KRYNKI (also Krinki ), town in the province of Bialystok, N.E. Poland. Jews settled in the town during the first half of the 17th century, and by the middle of the century there was already an organized community in Krynki, subordinate to that of Grodno. The royal charter granted to the Jews of Krynki in 1662 authorized them to erect a synagogue, maintain a bathhouse and cemetery, and gave them the right to purchase municipal building plots, houses, and to plow land, own inns, and distill brandy. Such a liberal charter aroused the opposition of the townspeople, but by a compromise of 1669, they agreed to recognize the status of the local Jews, and these documents were confirmed by King Augustus iii in 1745. In order to encourage Jewish commerce, the king ordered the market day to be changed from Saturday to Thursday. In 1680 the Jews paid 150 zlotys in poll tax. The Council of the Land of Lithuania convened in Krynki in 1687. The 1765 census recorded 1,285 poll-tax paying Jews in the town and the surrounding villages.
In 1827 Jewish contractors opened a heavy-wool textile factory, which gave employment to many Jewish workers. There were 1,846 Jews living in the town in 1847. As a result of a succession of fires in 1879, 1882, and 1887, many Jews were ruined and compelled to emigrate. In 1864 Jewish contractors opened tanning workshops and in the 1890s expanded their trade to markets in central Russia (also supplying for the army), Poland, and Germany. About 400 tannery workers founded the Po'alei Ẓedek Union, one of the first Jewish labor unions in Russia, in 1894. In 1897 the Jewish population numbered 3,542 (71% of the total). Just before and during the 1905 Revolution, several political parties were active in the town: the *Bund (c. 250 members), the Social Revolutionaries, and the Anarchists, and from 1905 the *Po'alei Zion. A Jewish worker from Krynki, Sikorski, took part in the attempt on the life of the Russian minister of the interior, V.K. von *Plehve. When the disorders of the 1905 Revolution subsided, the Jewish factory owners and merchants of Krynki organized the Aguddat Aḥim, which led the struggle against the local labor movement. From 1903 an Aguddat Zion group was active in the town, and in 1908 a Ẓe'irei Zion circle was established. During the intermediary period which followed the departure of the German military authorities (autumn 1918), a Jewish revolutionary workers' council seized power in the town. In 1921, the Jewish population of Krynki numbered 3,495 (67% of the total population), of whom about 800 workers were employed in local tanning factories. Jewish delegates constituted a majority in the municipal council, one holding the office of deputy mayor. From 1919 a Hebrew *Tarbut school and a cysho school functioned in the town, and from 1923 a private Hebrew secondary school, and there were also *Maccabi and *Bar Kochba sports clubs. Between the two world wars, branches of all the Jewish parties were to be found in the town; the most powerful were the Bundist circles, the Po'alei Zion, the *Ha-Shomer ha-Ẓa'ir, and the *Agudat Israel.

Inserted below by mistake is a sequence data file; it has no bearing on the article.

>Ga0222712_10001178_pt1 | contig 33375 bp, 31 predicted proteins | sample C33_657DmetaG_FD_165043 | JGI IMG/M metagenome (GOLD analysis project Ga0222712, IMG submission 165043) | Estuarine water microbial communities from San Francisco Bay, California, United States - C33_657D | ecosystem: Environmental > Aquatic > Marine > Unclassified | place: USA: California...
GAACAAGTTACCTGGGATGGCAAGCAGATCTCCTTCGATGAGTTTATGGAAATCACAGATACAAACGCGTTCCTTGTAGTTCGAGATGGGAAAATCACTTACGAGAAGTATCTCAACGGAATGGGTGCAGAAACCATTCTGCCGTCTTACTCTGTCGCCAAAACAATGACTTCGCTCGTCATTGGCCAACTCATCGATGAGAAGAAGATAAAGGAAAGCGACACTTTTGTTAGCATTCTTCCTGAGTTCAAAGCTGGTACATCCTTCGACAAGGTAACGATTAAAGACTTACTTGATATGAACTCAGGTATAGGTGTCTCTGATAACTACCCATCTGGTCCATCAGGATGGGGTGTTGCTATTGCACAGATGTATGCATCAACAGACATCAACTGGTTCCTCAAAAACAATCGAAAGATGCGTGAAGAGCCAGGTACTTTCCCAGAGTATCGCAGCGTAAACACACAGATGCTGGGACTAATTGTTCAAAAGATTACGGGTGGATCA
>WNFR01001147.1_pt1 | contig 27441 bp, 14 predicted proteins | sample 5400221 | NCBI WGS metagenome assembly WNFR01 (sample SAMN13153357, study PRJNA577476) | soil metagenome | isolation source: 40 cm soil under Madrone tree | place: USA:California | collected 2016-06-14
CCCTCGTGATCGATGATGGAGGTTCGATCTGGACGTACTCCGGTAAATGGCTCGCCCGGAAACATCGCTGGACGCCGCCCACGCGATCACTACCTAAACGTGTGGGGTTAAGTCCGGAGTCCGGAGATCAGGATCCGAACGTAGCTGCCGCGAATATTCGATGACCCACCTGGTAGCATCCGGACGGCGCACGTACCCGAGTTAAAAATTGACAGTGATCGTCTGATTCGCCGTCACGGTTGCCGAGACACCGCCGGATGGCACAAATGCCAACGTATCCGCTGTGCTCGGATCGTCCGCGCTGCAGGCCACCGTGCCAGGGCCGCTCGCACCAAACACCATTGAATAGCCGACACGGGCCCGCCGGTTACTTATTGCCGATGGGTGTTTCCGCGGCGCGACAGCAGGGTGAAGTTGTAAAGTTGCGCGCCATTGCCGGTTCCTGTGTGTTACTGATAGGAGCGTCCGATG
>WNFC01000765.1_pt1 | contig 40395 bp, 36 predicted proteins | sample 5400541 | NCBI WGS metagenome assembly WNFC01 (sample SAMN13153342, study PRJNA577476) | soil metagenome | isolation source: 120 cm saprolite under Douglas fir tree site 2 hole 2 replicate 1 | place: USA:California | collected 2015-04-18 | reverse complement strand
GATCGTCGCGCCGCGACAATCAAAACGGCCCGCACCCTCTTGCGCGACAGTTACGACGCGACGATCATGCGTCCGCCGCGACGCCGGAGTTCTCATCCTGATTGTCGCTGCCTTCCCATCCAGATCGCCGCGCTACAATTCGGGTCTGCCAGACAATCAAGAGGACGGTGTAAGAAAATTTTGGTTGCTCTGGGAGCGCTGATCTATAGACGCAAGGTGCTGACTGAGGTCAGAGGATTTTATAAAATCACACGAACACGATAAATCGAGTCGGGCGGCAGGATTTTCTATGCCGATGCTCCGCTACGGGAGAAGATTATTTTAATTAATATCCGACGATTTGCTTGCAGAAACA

There were around 4,000 Jews in Krynki in 1939. During the period of Soviet rule (1939–41), Jewish life changed considerably: the community institutions were dispersed and petty trade was severely restricted, although the Jews continued to play an important role in the leather factory that supplied the whole of Soviet Belorussia. Jewish refugees from German-occupied western Poland found refuge in the city, but most of them were deported to the Soviet interior in the summer of 1940. Krynki was captured by the Germans on June 28, 1941, and on the same day about 30 Jews were shot outside the city. On July 1, 1941, the synagogues were set aflame and burned down with the Torah scrolls still inside. A ghetto was established in December, and disease and starvation claimed many lives. In the spring 1,200 Jews arrived from Brzostowica Wielka, causing a second outbreak of typhoid in the overcrowded ghetto. On November 2, 1942, the Jews were transferred to the Kelbasin transit camp and from there to Treblinka. A group of craftsmen was concentrated in a work camp and was deported to *Auschwitz in June 1943. The last rabbi of Krynki, Hezekiah Joseph Myszkinski, who was elected in 1922, perished in the Holocaust.
D. Rabin (ed.), Pinkas Krinki (1970); S. Dubnow (ed.), Pinkas ha-Medinah (1925), index; A. Margolis, Geshikhte fun Yidn in Rusland 1772–1861 (1930), 280; E. Ringelblum, Di Poylishe Yidn in Oyfshtand fun Kaściuszko 1794 (1937), 198; H. Katz-Blum, Zikhroynes fun a Bundist (1940), 148–50; B. Wasiutyński, Ludność żydowska w Polsce w wiekach xix i xx (1930), 83; Ha-Ẓefirah (April 16, 1912); Lite, 1 (1951), 181; Regesty i nadpisi, 3 (1913); Yu. Hessen, in: Yevreyskaya Letopis, 4 (1926), 46; Kh. Korobkov, in: Yevreyskaya Starina, 4 (1911), 555.